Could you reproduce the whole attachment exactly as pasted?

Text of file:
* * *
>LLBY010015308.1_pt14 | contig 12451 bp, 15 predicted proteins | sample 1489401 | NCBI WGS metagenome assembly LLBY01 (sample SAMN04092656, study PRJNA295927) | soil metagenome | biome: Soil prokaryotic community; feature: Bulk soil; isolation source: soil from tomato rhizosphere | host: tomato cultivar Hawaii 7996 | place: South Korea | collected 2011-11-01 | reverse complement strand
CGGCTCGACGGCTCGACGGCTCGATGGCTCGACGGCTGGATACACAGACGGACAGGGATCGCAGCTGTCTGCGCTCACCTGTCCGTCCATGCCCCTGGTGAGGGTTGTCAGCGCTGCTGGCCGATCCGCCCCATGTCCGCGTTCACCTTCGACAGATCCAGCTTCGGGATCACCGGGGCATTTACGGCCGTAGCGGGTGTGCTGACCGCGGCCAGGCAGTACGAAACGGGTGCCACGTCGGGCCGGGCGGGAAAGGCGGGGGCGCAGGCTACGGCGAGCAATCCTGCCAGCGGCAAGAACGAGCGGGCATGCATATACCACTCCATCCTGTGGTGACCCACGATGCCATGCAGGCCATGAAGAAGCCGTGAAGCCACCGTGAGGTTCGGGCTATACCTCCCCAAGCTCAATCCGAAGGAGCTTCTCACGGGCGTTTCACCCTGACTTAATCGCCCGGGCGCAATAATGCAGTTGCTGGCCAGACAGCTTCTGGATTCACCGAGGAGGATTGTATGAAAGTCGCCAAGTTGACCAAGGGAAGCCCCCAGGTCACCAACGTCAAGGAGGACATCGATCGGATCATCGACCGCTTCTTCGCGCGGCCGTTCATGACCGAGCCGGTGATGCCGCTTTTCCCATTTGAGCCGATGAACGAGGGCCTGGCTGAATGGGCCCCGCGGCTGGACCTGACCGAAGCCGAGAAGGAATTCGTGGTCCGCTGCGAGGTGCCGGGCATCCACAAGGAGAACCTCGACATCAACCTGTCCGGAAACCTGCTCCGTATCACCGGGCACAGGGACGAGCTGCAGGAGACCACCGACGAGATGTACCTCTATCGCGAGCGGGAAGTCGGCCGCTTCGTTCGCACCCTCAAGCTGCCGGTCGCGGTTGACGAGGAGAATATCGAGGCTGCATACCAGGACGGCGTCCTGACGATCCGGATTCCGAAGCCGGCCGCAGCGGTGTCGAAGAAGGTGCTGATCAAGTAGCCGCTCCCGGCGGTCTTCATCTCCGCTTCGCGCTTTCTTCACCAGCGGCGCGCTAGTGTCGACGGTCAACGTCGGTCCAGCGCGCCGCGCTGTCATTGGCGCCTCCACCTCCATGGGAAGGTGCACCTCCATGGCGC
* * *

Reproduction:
>LLBY010015308.1_pt14 | contig 12451 bp, 15 predicted proteins | sample 1489401 | NCBI WGS metagenome assembly LLBY01 (sample SAMN04092656, study PRJNA295927) | soil metagenome | biome: Soil prokaryotic community; feature: Bulk soil; isolation source: soil from tomato rhizosphere | host: tomato cultivar Hawaii 7996 | place: South Korea | collected 2011-11-01 | reverse complement strand
CGGCTCGACGGCTCGACGGCTCGATGGCTCGACGGCTGGATACACAGACGGACAGGGATCGCAGCTGTCTGCGCTCACCTGTCCGTCCATGCCCCTGGTGAGGGTTGTCAGCGCTGCTGGCCGATCCGCCCCATGTCCGCGTTCACCTTCGACAGATCCAGCTTCGGGATCACCGGGGCATTTACGGCCGTAGCGGGTGTGCTGACCGCGGCCAGGCAGTACGAAACGGGTGCCACGTCGGGCCGGGCGGGAAAGGCGGGGGCGCAGGCTACGGCGAGCAATCCTGCCAGCGGCAAGAACGAGCGGGCATGCATATACCACTCCATCCTGTGGTGACCCACGATGCCATGCAGGCCATGAAGAAGCCGTGAAGCCACCGTGAGGTTCGGGCTATACCTCCCCAAGCTCAATCCGAAGGAGCTTCTCACGGGCGTTTCACCCTGACTTAATCGCCCGGGCGCAATAATGCAGTTGCTGGCCAGACAGCTTCTGGATTCACCGAGGAGGATTGTATGAAAGTCGCCAAGTTGACCAAGGGAAGCCCCCAGGTCACCAACGTCAAGGAGGACATCGATCGGATCATCGACCGCTTCTTCGCGCGGCCGTTCATGACCGAGCCGGTGATGCCGCTTTTCCCATTTGAGCCGATGAACGAGGGCCTGGCTGAATGGGCCCCGCGGCTGGACCTGACCGAAGCCGAGAAGGAATTCGTGGTCCGCTGCGAGGTGCCGGGCATCCACAAGGAGAACCTCGACATCAACCTGTCCGGAAACCTGCTCCGTATCACCGGGCACAGGGACGAGCTGCAGGAGACCACCGACGAGATGTACCTCTATCGCGAGCGGGAAGTCGGCCGCTTCGTTCGCACCCTCAAGCTGCCGGTCGCGGTTGACGAGGAGAATATCGAGGCTGCATACCAGGACGGCGTCCTGACGATCCGGATTCCGAAGCCGGCCGCAGCGGTGTCGAAGAAGGTGCTGATCAAGTAGCCGCTCCCGGCGGTCTTCATCTCCGCTTCGCGCTTTCTTCACCAGCGGCGCGCTAGTGTCGACGGTCAACGTCGGTCCAGCGCGCCGCGCTGTCATTGGCGCCTCCACCTCCATGGGAAGGTGCACCTCCATGGCGC